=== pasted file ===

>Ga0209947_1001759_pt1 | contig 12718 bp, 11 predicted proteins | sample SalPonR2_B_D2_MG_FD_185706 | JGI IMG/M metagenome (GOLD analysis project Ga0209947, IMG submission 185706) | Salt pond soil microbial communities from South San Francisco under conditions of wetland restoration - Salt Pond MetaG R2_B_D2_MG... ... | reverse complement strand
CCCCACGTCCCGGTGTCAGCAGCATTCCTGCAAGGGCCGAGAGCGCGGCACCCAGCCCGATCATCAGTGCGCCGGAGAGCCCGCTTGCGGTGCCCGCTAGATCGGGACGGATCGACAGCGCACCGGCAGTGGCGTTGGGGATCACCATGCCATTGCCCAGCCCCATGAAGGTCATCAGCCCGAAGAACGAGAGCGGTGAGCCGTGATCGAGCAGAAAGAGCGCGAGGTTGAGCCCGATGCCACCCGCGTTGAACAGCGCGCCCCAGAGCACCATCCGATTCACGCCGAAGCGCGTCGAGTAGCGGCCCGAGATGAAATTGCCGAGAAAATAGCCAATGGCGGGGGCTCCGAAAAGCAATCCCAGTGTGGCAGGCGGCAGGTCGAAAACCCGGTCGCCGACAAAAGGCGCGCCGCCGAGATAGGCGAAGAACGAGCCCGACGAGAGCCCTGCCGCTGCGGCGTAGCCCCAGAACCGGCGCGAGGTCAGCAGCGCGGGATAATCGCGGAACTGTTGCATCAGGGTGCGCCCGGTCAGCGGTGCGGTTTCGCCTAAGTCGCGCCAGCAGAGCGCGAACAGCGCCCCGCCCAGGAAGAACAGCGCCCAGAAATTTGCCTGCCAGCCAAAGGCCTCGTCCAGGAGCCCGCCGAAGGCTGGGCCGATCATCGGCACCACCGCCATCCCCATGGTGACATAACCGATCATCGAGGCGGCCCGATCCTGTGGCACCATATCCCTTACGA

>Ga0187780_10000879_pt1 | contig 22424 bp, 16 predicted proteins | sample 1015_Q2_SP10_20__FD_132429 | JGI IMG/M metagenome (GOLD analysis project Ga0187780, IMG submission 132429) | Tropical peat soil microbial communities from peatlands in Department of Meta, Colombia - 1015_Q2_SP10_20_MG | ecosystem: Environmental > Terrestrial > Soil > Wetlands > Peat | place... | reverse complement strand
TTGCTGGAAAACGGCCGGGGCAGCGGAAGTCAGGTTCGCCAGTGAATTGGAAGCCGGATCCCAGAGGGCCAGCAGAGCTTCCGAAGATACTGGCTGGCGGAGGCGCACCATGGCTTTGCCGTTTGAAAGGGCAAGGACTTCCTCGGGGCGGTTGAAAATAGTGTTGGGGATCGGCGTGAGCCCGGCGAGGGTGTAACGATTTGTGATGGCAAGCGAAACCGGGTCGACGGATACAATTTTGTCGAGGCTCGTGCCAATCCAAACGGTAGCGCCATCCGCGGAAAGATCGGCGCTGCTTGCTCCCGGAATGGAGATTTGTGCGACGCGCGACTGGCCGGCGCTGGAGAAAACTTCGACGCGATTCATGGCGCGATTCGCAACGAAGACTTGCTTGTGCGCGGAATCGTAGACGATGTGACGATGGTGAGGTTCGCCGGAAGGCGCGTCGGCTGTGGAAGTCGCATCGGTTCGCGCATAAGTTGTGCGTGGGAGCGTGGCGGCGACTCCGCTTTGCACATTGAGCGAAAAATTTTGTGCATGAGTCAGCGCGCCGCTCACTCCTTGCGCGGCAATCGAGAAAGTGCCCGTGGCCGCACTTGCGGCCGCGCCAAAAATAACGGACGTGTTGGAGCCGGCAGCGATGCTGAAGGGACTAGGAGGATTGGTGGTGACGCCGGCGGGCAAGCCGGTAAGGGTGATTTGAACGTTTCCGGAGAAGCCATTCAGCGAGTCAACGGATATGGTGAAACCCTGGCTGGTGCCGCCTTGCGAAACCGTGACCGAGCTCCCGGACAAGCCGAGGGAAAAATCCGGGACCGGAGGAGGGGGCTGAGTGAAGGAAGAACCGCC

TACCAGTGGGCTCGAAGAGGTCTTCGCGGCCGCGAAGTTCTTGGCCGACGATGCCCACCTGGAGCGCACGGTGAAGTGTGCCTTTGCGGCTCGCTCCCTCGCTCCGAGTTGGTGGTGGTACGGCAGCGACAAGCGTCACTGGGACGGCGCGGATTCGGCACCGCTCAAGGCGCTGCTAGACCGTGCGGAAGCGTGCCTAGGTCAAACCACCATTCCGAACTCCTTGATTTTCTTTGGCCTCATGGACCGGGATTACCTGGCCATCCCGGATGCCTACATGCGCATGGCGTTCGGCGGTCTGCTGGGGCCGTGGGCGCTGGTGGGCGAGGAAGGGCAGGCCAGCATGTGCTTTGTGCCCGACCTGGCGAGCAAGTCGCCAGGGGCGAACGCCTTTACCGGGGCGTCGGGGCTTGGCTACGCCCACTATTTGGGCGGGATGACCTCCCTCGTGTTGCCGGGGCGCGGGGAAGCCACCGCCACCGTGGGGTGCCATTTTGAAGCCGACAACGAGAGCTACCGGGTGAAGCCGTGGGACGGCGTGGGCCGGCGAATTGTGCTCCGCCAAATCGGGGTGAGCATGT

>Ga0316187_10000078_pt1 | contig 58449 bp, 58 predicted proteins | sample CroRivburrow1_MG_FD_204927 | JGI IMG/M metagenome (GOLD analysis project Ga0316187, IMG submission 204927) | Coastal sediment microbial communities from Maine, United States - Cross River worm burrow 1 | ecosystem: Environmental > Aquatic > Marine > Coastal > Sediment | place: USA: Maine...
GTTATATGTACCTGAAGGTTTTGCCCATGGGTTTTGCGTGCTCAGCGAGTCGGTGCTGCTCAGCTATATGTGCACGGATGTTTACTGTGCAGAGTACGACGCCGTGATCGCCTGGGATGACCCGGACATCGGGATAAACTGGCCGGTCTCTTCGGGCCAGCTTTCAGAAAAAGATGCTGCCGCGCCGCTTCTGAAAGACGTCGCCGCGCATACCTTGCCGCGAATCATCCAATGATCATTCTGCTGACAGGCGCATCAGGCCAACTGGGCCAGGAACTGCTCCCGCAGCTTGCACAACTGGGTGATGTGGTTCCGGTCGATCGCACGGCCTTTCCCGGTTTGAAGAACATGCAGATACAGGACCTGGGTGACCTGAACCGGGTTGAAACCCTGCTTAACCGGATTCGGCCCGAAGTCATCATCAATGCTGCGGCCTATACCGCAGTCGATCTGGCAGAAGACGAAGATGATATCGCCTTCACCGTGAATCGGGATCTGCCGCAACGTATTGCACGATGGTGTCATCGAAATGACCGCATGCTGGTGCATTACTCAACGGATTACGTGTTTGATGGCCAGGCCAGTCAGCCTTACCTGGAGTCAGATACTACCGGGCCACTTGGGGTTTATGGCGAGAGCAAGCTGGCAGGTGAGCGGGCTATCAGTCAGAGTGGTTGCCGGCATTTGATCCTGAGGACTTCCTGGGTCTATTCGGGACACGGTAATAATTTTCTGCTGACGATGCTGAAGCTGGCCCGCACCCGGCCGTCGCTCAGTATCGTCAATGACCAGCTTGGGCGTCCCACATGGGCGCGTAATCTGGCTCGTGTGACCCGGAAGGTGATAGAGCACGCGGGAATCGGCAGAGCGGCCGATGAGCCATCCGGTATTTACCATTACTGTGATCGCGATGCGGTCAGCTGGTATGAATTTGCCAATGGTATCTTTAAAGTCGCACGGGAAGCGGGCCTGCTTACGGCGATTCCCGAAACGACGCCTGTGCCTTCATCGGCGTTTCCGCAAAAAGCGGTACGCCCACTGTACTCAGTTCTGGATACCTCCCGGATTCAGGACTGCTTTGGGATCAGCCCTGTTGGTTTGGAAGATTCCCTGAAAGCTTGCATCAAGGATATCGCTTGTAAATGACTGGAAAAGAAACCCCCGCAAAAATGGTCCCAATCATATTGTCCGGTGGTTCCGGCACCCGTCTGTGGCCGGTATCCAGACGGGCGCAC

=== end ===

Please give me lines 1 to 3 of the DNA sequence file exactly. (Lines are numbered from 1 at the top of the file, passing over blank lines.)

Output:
>Ga0209947_1001759_pt1 | contig 12718 bp, 11 predicted proteins | sample SalPonR2_B_D2_MG_FD_185706 | JGI IMG/M metagenome (GOLD analysis project Ga0209947, IMG submission 185706) | Salt pond soil microbial communities from South San Francisco under conditions of wetland restoration - Salt Pond MetaG R2_B_D2_MG... ... | reverse complement strand
CCCCACGTCCCGGTGTCAGCAGCATTCCTGCAAGGGCCGAGAGCGCGGCACCCAGCCCGATCATCAGTGCGCCGGAGAGCCCGCTTGCGGTGCCCGCTAGATCGGGACGGATCGACAGCGCACCGGCAGTGGCGTTGGGGATCACCATGCCATTGCCCAGCCCCATGAAGGTCATCAGCCCGAAGAACGAGAGCGGTGAGCCGTGATCGAGCAGAAAGAGCGCGAGGTTGAGCCCGATGCCACCCGCGTTGAACAGCGCGCCCCAGAGCACCATCCGATTCACGCCGAAGCGCGTCGAGTAGCGGCCCGAGATGAAATTGCCGAGAAAATAGCCAATGGCGGGGGCTCCGAAAAGCAATCCCAGTGTGGCAGGCGGCAGGTCGAAAACCCGGTCGCCGACAAAAGGCGCGCCGCCGAGATAGGCGAAGAACGAGCCCGACGAGAGCCCTGCCGCTGCGGCGTAGCCCCAGAACCGGCGCGAGGTCAGCAGCGCGGGATAATCGCGGAACTGTTGCATCAGGGTGCGCCCGGTCAGCGGTGCGGTTTCGCCTAAGTCGCGCCAGCAGAGCGCGAACAGCGCCCCGCCCAGGAAGAACAGCGCCCAGAAATTTGCCTGCCAGCCAAAGGCCTCGTCCAGGAGCCCGCCGAAGGCTGGGCCGATCATCGGCACCACCGCCATCCCCATGGTGACATAACCGATCATCGAGGCGGCCCGATCCTGTGGCACCATATCCCTTACGA

>Ga0187780_10000879_pt1 | contig 22424 bp, 16 predicted proteins | sample 1015_Q2_SP10_20__FD_132429 | JGI IMG/M metagenome (GOLD analysis project Ga0187780, IMG submission 132429) | Tropical peat soil microbial communities from peatlands in Department of Meta, Colombia - 1015_Q2_SP10_20_MG | ecosystem: Environmental > Terrestrial > Soil > Wetlands > Peat | place... | reverse complement strand